Each Friday in Not Fit for Dinner, C. Ryan Knight explores political issues and the preconceptions guiding our understanding of and responses to them.
I want to follow up my column Placing #ObamaInHistory last week by addressing the issue of President Barack Obama’s alleged arrogance. Many saw the changes to White House presidential biographies as more proof that Obama is arrogant. Reflecting on Obama’s modification of White House president biographies, Heritage Foundation writer Rory Cooper (who brought the modifications to the national spotlight) asserted that recently “we have witnessed several displays of arrogant power emanating from our White House . . .”
Earlier this year, Cooper’s colleague Lachlan Markay warned Obama is paving a “road toward an arrogant, new authoritarianism.” Markay does not name Hitler, Stalin or Mussolini, but he nonetheless conjures their ghosts as though they are invisible members of Obama’s cabinet who coach him on how to follow in their bloody footsteps.
Obama has not been criticized for arrogance by Republicans only. Rep. Dennis Cardoza (D-Calif) wrote a blog entry last December in which he agreed Obama is arrogant (though he does not sound the totalitarian alarm as does the Heritage Foundation). Cardoza cites three general actions that indicate Obama is arrogant : “idea disease,” thinking he’s always right, and lecturing others rather than listening. He concludes with saying Obama must adjust these off-putting behaviors if he wishes to be reelected come November.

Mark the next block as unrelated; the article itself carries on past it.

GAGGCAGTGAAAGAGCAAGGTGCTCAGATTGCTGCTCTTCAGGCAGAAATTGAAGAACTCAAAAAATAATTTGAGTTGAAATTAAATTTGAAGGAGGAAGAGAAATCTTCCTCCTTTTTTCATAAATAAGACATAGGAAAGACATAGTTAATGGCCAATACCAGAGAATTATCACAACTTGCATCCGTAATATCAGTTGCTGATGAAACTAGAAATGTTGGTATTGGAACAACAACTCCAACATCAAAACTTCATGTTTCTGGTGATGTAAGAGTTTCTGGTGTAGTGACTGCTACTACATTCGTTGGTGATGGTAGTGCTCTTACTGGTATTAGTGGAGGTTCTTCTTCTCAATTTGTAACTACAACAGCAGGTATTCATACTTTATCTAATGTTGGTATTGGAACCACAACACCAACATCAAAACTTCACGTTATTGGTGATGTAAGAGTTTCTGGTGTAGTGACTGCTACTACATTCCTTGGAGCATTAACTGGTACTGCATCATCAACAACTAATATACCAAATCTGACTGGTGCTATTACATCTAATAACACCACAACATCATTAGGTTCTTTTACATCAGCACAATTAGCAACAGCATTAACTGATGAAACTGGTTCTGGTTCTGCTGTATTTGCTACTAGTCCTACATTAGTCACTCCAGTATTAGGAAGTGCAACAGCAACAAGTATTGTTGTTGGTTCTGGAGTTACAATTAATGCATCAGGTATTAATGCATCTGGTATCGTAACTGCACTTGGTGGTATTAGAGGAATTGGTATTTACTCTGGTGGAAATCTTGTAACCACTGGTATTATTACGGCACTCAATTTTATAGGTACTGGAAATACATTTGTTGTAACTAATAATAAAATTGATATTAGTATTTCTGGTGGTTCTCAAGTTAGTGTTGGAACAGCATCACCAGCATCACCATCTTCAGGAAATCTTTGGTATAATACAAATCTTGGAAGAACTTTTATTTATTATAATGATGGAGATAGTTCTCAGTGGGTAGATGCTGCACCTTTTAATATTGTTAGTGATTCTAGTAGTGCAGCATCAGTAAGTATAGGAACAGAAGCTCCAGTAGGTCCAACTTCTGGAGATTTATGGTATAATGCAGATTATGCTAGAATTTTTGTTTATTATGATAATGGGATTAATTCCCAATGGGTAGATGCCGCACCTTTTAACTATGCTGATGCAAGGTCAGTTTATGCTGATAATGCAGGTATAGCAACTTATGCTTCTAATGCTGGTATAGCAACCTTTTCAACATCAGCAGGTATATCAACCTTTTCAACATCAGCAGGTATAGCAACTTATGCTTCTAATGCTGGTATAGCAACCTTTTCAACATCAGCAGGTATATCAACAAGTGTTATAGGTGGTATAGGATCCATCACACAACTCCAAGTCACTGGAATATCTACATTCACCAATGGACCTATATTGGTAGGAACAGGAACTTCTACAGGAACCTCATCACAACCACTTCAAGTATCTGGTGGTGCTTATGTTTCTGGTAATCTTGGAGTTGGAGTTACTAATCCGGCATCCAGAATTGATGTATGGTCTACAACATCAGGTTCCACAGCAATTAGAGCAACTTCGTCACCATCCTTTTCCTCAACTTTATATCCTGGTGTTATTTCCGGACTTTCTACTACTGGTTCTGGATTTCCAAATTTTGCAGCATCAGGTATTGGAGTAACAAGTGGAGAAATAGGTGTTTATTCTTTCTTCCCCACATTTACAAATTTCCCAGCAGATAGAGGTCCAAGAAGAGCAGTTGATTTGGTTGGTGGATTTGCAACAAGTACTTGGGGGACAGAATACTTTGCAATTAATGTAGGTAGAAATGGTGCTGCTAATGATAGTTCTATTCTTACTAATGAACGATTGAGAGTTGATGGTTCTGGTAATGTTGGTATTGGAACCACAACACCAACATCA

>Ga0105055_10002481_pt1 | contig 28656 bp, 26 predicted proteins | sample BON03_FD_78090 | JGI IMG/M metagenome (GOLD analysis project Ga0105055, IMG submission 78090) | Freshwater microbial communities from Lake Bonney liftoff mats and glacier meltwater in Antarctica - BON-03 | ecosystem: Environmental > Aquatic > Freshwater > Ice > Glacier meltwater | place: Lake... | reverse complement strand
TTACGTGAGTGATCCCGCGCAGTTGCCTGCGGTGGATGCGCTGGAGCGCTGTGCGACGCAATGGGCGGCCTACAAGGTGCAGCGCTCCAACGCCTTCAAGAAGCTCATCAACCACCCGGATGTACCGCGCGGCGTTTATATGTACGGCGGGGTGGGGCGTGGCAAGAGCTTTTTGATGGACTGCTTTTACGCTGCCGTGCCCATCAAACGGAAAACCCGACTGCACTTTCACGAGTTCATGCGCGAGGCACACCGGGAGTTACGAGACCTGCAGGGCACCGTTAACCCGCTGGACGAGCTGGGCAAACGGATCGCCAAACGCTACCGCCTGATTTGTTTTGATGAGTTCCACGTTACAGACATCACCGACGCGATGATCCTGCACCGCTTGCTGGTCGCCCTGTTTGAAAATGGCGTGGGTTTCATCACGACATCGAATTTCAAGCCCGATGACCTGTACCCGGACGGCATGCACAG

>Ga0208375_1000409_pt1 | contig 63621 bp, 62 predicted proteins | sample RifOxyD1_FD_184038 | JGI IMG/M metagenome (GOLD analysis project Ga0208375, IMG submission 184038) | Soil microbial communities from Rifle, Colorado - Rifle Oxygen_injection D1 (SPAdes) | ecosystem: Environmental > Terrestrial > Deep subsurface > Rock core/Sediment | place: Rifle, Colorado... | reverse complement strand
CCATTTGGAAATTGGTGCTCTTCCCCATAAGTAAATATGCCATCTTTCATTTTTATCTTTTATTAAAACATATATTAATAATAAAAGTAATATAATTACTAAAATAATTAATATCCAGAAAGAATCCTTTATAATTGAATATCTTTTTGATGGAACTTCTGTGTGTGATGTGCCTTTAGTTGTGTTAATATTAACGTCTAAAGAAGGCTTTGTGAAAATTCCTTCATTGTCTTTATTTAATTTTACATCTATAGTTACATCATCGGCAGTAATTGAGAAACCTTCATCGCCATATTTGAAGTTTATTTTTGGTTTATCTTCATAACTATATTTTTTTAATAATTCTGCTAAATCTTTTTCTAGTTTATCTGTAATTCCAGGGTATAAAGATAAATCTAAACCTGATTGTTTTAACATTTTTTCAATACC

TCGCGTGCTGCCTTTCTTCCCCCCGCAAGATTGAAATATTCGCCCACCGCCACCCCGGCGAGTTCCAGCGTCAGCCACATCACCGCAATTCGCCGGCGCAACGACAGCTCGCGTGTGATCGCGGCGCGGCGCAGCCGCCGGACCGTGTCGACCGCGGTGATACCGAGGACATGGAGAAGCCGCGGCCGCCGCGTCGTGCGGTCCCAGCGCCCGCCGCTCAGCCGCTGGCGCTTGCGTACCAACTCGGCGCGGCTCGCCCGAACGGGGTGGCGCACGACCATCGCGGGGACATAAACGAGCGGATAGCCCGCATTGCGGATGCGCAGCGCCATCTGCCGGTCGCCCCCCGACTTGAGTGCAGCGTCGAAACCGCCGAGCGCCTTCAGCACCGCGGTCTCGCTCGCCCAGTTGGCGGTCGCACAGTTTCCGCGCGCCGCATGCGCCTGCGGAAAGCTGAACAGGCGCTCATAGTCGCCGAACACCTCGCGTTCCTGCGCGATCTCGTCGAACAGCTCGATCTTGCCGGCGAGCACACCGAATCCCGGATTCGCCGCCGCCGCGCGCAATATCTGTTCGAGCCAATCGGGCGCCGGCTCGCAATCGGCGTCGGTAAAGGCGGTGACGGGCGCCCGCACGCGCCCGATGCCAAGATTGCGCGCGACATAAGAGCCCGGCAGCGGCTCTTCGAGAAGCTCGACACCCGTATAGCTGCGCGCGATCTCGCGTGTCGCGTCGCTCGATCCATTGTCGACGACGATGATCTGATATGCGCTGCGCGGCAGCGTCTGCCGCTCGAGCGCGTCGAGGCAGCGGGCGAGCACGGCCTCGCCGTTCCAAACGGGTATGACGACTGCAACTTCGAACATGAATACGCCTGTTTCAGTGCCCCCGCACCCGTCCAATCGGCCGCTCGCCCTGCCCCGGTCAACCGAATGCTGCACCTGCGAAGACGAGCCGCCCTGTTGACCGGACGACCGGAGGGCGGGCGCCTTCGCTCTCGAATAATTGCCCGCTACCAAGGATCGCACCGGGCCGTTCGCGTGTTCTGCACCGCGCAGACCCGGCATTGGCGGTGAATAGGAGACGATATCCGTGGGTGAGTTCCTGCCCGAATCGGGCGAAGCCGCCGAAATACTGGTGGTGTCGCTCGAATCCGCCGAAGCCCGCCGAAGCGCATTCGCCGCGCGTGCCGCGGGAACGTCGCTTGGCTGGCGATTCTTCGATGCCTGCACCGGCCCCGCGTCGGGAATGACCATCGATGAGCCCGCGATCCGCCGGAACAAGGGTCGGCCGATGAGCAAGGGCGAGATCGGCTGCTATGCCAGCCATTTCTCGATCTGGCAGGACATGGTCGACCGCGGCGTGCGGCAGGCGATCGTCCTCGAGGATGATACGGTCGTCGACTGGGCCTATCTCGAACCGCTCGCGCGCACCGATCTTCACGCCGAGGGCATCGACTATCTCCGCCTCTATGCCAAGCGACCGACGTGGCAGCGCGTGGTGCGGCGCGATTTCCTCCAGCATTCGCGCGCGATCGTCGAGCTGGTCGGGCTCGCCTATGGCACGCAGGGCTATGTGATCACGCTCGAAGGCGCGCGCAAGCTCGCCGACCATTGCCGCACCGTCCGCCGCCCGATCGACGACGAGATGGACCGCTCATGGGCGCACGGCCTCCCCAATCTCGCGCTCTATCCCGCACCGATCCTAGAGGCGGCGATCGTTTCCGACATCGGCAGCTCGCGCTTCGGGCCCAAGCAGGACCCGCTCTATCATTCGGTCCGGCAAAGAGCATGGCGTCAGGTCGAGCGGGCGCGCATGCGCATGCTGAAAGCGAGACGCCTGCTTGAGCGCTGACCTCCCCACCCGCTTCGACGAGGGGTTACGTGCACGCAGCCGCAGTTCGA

Cooper, Markay, and Cardoza are in no position to say whether or not Obama is arrogant as a person—nor am I. Discussions of Obama’s alleged arrogance must be restricted to the political arena and should veer from his private life. If someone really wants to judge whether or not Obama is arrogant as a person, Obama’s books are, I think, the best place to turn. I see little fruit coming from such judgments, though.
When discussing arrogance, it is important to identify arrogance’s “companion” characteristic: boldness. The two overlap in many ways, and someone could easily mistake a person’s boldness for arrogance—and likewise arrogance for boldness. (The two aren’t necessarily exclusive either. Someone could be simultaneously bold and arrogant—or neither.)
To evaluate whether Obama is arrogant as a president, it is important to place him within the current political situation. When he took office, he faced enormous issues: the growing Great Financial Crisis and increasing unemployment; the War on Terror; the need to reform health care and social security; and more. Here is also not the place to say what should be done about all these things. It’s important simply to bring up the array of pressing issues needing to be handled promptly—and boldly.
President Franklin D. Roosevelt, who took office in similar yet more intense conditions, also had to act boldly to address America’s woes. Biographer Max Hastings noted that many people thought Roosevelt was “an arrogant, privileged dilettante.” Regardless of whether or not Roosevelt was arrogant, he made every effort to deliver bold responses to the depression. Roosevelt once said, “at night when I lay my head on my pillow, and it is often pretty late, and I think of the things that have come before me during the day and the decisions that I have made, I say to myself – well, I have done the best I could and turn over and go to sleep.”
When dealing with presidential action and policies, it is very difficult to gauge someone like Obama’s perceived arrogance. Usually, the side of the fence you say he falls in depends largely upon your political and ideological beliefs. (It is thus no surprise that Heritage Foundations evoke totalitarian ghosts when they write about Obama.) Discussions like this require you to make judgment upon another, and it’s well to recall Christ’s warning against judging others (Matthew 7.1-6).